Crucially, she explained, cloud tends to reward variable usage, so, in a data center, admins can actually have cheaper compute power if they use the infrastructure on a continuous basis.
Questions still surround hybrid IT management
Nelson said there is an ongoing debate -- one that doesn't seem near settlement -- in regard to whether an IT team can implement hybrid IT management with just one set of tools or whether it remains a necessity that cloud and on-premises tools differ.
In fact, the management tasks are often quite different, but that hasn't stopped vendors from trying. For instance, in cloud's early days, cloud management platforms evolved -- often, with the intent of helping to manage on-premises private clouds -- but some focused on public cloud.
Nelson said the questions that trouble decision-makers include whether to acquire two sets of tools or try to unify on one; whether the differing setups even have the same requirements; and whether one tool can effectively manage both cloud and on premises.
One approach that may help is the development by public cloud providers of on-premises services such as AWS Outposts, Google Anthos and Azure Stack.
"Those options let you use the same APIs to manage on premises and in the cloud," Nelson said.
No matter the exact orientation of an organization's IT infrastructure, it's recommended organizations have some hybrid element in their strategy.
"Up to now, we treated [on premises and cloud] as separate, partly due to a lack of choice," she said.
But moving forward, there will be more scale at all points, especially in the cloud.
"There is a desire for more portability and unity, and there will be increasing options to support that," Nelson said.
Some of this desire is through the SaaS marketplace concept -- an emerging space -- where admins can use the best service for each deployment model. The industry has developed marketplaces for specific industries, such as automotive and healthcare.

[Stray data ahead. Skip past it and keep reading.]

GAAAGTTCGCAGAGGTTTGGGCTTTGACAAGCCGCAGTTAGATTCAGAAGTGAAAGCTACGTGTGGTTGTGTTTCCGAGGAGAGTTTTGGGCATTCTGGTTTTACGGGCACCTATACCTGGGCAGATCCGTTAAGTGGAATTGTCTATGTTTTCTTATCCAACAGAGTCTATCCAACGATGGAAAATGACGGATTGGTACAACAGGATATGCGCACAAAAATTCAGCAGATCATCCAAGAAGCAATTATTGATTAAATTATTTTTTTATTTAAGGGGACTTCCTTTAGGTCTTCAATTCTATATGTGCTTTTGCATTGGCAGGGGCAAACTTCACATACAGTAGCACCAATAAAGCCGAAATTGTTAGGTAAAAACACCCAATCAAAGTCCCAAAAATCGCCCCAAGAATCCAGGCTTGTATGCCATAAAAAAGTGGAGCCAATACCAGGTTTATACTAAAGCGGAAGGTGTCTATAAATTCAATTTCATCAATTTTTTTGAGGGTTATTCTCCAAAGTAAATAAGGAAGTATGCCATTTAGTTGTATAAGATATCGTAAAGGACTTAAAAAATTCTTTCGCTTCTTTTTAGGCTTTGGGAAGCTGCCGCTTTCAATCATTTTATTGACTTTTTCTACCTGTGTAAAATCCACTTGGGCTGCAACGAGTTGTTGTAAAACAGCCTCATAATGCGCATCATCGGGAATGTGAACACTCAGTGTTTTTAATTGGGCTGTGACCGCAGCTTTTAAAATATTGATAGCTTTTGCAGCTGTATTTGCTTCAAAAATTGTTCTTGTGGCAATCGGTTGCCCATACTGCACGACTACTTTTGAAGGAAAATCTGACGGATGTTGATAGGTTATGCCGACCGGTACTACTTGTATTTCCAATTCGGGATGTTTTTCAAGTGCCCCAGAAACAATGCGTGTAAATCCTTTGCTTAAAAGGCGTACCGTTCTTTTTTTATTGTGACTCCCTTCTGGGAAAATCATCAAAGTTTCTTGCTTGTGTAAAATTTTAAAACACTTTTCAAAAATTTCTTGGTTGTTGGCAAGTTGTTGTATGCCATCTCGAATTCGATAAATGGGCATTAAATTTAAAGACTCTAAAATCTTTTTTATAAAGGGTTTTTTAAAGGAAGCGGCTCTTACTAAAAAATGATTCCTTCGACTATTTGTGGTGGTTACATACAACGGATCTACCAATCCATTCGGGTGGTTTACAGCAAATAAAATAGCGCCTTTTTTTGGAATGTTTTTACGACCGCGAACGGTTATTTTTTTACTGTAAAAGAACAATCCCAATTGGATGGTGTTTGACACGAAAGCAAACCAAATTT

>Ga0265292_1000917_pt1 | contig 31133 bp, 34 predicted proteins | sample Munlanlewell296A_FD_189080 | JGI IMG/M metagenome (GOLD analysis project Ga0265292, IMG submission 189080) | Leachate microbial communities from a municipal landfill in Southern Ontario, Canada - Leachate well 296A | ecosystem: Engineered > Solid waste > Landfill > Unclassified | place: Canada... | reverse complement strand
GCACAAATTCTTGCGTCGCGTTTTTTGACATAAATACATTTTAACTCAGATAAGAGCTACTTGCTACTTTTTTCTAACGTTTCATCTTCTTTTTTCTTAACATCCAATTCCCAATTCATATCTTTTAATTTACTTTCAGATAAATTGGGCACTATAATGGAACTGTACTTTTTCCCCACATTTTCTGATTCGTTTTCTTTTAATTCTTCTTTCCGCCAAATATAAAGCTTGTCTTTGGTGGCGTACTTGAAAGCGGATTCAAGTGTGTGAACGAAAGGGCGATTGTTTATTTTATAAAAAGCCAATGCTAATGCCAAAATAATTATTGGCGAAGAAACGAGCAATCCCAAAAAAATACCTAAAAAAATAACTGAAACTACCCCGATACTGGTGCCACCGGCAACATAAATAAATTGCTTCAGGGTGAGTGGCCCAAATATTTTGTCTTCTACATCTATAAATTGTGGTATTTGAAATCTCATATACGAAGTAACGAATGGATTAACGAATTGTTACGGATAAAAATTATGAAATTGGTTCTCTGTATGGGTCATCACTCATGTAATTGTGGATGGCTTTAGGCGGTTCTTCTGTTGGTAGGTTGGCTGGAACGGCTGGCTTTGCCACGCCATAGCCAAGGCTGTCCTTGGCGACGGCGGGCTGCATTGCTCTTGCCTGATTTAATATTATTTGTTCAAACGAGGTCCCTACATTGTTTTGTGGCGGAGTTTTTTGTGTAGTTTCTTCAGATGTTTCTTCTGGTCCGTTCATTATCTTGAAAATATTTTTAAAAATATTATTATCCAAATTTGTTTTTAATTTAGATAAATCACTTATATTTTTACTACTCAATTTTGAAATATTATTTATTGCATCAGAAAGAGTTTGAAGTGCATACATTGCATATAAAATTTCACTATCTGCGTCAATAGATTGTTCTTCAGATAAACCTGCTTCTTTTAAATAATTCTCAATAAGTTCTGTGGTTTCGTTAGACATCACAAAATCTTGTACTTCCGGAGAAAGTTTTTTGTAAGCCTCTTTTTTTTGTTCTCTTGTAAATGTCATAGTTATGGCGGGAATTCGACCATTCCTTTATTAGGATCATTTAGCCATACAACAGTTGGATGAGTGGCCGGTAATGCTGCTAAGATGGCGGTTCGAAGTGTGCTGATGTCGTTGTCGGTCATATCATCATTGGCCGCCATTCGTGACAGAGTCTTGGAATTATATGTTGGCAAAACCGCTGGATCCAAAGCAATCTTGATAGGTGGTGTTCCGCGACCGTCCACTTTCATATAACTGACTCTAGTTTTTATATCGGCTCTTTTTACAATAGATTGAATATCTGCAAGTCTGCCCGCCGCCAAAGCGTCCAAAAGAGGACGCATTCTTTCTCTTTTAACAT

There is also the data unification or data fabric concept, which can help simplify management across a hybrid landscape. This is an especially relevant concept if an organization's applications live in different locations and draw information from dispersed data sets.
Determining whether it's the right investment for hybrid IT management takes careful study of an organization's specific situation and hybrid requirements, she said.
The growing importance of edge
While the main arguments for and against either on-premises or cloud-first infrastructure remain valid, IDC analyst Deepak Mohan said he believes the increased importance of the edge will shape future practices.
"With the growth in edge devices and data creation on the edge, there are new cases for computing to be closer to the real world," he said.
Thanks to edge growth, Mohan said, IDC expects specific uses cases for hybrid will increase. The future, he added, is likely to have both a growth in public cloud use and edge, forming a new kind of hybrid model.
"We are seeing some early signs of this now in both customer use cases and products, particularly the increasing number of cloud providers and telcos getting involved and preparing for growth in this sector," he said.